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Creation of Trust – Certainty of Intention

It is surprising how often courts have to address very basic principles of trust law, such as the requirements for creating a valid trust. These include the certainties of intention, subject matter, and objects; constitution of the trust; and observance of any formalities. It happened again in Corvello v Colucci.[1]

The brothers, Arthur and Gino Colucci, and Tony Corvello, Arthur’s brother-in-law, obtained a permit from the Ontario government in 1974 that allowed the holders to build on and occupy property on Lac Seul in the District of Kenora for recreational purposes. But the permit did not confer any rights of ownership over the land or any interest in it. The permit was issued in Arthur’s name only because at the time of issuance the government would not allow a permit to be put in more than one name.

Since 1974, the three men and their families enjoyed the use of the recreational property in harmony. They testified that it was a place ‘where their families gathered to build, work, relax and enjoy each other’s company’. However, in 2016 Arthur took the view that the permit belonged to him alone and he locked out the other two and their families. They sued.

In an unreported judgment, the trial judge meticulously reviewed the evidence, and concluded based on the evidence, the surrounding circumstances, and how the parties conducted themselves, that the parties had entered into an undocumented trust agreement under which all enjoyed the benefit of the permit and the use of the property.

Arthur appealed on the single issue that the trial judge erred in law and in fact in holding that there was an undocumented trust.

Such informal arrangements are quite common it seems, and the parties happily abide by them until disagreements arise. The court had to address a similar dispute in Byers v Foley.[2] the parties in that case were members of a neighbourhood softball team and they obtained two seasons tickets to major league baseball games each year. The tickets were acquired by the defendants, who divided the cost among all the participants. The participants agreed on the allocation of the use of the tickets before each baseball season. After five years the defendants informed the other participants that, as the subscribers of record, they claimed the sole right to the tickets and they terminated the arrangement. The others sued for a declaration that the plaintiffs and defendants jointly owned the seasons tickets. The court had regard to the surrounding circumstances and the evidence and found that the three certainties for an oral trust existed. Thus, it granted the declaration sought by the plaintiffs.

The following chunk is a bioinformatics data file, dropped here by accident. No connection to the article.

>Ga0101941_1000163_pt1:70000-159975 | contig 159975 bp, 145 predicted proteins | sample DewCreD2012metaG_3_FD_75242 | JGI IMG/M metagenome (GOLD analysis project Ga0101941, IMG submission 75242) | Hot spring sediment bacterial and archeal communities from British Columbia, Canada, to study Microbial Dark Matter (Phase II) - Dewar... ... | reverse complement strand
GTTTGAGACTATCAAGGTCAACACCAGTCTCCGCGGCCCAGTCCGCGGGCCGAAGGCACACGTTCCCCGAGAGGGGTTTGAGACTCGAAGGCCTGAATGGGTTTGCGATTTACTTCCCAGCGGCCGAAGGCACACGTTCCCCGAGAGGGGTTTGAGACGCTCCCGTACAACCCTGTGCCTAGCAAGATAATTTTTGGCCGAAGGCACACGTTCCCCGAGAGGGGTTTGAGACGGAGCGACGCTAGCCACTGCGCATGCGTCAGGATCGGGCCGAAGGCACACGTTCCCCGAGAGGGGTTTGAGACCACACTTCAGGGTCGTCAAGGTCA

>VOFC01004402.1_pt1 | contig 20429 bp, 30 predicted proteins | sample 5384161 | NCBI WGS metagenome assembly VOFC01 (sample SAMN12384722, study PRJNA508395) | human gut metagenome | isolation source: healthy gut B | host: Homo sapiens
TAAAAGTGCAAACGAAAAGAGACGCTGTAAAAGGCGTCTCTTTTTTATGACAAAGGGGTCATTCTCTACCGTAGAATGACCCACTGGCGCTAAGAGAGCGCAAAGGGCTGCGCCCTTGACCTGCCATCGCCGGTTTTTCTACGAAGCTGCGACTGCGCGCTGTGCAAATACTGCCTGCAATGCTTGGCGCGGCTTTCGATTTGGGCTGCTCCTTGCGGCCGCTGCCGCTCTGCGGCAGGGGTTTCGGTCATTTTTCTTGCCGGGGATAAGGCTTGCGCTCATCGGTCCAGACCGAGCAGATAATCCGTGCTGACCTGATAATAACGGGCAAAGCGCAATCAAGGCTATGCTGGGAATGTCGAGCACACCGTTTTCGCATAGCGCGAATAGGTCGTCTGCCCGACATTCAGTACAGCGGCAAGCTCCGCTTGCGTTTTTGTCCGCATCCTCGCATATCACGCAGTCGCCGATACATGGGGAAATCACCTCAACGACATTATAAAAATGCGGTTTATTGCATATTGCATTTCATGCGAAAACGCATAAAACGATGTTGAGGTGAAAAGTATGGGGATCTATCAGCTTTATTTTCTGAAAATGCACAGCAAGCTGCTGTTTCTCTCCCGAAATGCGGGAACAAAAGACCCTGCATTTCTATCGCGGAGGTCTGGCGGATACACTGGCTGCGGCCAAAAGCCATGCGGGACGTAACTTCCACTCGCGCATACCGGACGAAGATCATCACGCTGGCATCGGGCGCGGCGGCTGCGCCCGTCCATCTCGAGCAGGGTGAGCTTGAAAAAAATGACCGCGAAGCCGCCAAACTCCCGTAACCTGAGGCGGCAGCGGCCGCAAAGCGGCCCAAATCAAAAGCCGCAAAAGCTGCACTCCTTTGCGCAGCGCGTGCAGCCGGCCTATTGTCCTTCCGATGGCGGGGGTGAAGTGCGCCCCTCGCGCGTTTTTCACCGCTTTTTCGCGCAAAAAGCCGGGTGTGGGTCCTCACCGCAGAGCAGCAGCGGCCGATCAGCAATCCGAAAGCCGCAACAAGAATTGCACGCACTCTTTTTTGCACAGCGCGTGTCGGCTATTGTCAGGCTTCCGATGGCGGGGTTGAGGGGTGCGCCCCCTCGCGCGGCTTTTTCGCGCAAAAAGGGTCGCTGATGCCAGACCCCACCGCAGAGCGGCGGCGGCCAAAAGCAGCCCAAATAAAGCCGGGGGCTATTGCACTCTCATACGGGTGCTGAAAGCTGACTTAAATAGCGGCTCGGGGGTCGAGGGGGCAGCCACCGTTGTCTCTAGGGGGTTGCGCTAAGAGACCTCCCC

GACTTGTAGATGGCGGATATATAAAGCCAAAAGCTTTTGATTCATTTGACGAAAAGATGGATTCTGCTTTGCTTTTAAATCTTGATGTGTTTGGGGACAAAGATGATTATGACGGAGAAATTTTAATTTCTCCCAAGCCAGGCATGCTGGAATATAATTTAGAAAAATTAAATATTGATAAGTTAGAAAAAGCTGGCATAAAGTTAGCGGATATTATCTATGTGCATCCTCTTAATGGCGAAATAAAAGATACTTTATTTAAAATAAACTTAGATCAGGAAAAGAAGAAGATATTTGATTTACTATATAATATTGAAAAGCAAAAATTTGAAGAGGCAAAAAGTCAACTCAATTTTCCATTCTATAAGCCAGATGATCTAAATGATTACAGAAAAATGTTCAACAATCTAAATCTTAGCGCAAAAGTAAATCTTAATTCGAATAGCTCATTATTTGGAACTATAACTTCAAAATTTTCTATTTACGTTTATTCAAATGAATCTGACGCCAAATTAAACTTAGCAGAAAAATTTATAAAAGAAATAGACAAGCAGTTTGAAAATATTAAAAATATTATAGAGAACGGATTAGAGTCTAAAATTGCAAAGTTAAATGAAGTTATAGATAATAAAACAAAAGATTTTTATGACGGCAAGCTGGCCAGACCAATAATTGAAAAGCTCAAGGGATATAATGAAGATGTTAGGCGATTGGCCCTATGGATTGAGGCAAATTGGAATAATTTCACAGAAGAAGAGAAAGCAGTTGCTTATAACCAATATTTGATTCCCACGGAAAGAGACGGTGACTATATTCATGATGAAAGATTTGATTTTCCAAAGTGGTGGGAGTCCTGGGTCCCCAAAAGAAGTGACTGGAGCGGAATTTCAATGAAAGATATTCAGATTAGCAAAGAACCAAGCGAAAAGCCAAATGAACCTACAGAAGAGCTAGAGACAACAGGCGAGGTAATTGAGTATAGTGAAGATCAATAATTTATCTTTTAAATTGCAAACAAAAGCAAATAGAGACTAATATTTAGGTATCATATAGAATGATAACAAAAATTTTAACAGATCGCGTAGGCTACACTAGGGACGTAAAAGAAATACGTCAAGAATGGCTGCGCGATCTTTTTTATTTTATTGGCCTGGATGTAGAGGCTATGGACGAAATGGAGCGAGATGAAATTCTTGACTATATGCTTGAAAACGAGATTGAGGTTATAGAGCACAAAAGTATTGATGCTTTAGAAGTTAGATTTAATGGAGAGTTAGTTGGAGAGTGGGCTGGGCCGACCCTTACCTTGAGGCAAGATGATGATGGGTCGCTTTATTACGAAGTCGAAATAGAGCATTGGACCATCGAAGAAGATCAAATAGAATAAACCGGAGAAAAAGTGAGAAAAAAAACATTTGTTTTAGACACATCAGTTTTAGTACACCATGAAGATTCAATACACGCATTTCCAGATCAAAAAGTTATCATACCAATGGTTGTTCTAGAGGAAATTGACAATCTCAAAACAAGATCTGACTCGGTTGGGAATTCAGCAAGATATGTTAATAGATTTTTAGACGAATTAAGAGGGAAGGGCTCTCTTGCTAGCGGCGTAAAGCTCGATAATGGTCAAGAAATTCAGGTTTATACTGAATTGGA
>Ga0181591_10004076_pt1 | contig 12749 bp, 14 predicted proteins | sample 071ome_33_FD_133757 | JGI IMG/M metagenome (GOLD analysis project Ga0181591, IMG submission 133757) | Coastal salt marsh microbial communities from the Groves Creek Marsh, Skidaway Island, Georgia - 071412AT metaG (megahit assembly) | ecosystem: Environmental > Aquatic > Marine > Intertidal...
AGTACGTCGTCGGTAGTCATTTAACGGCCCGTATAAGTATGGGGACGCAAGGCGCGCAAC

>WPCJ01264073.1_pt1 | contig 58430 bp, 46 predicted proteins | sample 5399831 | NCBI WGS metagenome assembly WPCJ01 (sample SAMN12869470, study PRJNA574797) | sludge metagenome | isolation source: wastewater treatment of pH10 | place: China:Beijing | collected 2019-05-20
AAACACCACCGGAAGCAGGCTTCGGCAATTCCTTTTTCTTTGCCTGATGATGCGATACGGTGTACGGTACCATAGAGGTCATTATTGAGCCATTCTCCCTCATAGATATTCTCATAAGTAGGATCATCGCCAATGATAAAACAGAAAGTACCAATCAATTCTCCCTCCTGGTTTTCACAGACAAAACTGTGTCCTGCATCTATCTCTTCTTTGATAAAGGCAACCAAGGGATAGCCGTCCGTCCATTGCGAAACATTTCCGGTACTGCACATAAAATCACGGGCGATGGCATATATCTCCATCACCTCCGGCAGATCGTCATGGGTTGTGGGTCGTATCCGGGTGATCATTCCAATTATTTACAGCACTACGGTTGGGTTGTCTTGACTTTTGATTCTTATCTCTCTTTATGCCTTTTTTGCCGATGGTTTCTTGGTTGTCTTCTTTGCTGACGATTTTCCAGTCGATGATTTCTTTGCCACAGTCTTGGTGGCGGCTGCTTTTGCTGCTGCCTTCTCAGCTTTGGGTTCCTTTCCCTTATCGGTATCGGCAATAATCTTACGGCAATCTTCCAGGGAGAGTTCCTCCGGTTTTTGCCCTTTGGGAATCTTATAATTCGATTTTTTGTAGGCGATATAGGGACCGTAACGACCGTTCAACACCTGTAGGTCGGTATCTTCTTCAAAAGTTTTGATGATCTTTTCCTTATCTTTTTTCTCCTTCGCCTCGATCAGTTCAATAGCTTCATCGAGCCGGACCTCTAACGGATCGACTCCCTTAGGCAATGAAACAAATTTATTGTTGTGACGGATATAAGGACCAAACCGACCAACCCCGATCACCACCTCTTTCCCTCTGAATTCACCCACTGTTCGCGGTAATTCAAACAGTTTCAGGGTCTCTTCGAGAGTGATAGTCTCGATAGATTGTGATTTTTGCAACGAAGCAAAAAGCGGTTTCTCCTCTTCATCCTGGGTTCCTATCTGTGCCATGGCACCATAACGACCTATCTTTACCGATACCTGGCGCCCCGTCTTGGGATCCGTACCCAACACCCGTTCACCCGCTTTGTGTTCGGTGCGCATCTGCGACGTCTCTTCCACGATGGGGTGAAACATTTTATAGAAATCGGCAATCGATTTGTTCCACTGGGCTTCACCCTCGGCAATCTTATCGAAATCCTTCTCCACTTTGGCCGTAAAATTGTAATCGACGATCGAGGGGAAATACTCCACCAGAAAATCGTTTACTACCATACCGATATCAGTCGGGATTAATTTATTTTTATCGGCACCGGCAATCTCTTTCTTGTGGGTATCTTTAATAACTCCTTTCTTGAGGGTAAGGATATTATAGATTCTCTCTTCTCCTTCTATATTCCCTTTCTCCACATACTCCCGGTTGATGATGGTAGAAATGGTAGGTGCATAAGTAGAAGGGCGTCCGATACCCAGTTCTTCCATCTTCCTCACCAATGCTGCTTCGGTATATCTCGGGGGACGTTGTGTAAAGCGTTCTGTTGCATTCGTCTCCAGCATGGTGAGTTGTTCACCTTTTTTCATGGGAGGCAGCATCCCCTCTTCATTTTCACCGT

On the appeal in Corvello, the court referred to Byers, but did not discuss it. Arthur argued that there was no certainty of intention to create a trust and that, in the absence of a documented trust and the fact that the permit was in his name alone, the trial judge should have accepted his evidence that he never intended to create a trust.

The Court of Appeal disagreed. It was open to the trial judge to accept some, all, or none of the evidence of any of the witnesses. Thus, the subjective intention of Arthur was not determinative. Rather, she had to apply an objective standard to determine certainty of intention from the acts of all the parties. Further, he absence of a formal trust agreement and the fact that the permit was issued in Arthur’s name alone were not determinative. Rather, the court had to look at all the surrounding circumstances and the evidence to ascertain what the parties intended, what they agreed, and how they conducted themselves. That is what she did, and it led her to accept Gino and Tony’s evidence. Her findings supported the existence of a trust. The court held that the trial judge did not make any error in her findings and analysis.

The trust was clearly constituted by the funds contributed by all of the parties to the construction of the facilities on the property, but the court did not address is the statutory formalities imposed by the Statute of Frauds.[3] However, those formalities only concern trusts of land,[4] and the permit did not confer any rights of ownership over the land or an interest in it. Thus, the permit consisted of personal property and to create a trust of personal property no writing is required.

[1]    2022 ONCA 159.

[2]    1993 CarswellOnt 558, 2 ETR 2d 55 (Gen Div).

[3]    RSO 1990, c 442.

[4]    Ibid., s 4 (contracts for the sale of land or any interest in it), and s 9 (creation of an inter vivos trust of land), both of which must be evidenced by a writing signed by the party to be charged under the contract, or who is entitled to declare the trust.


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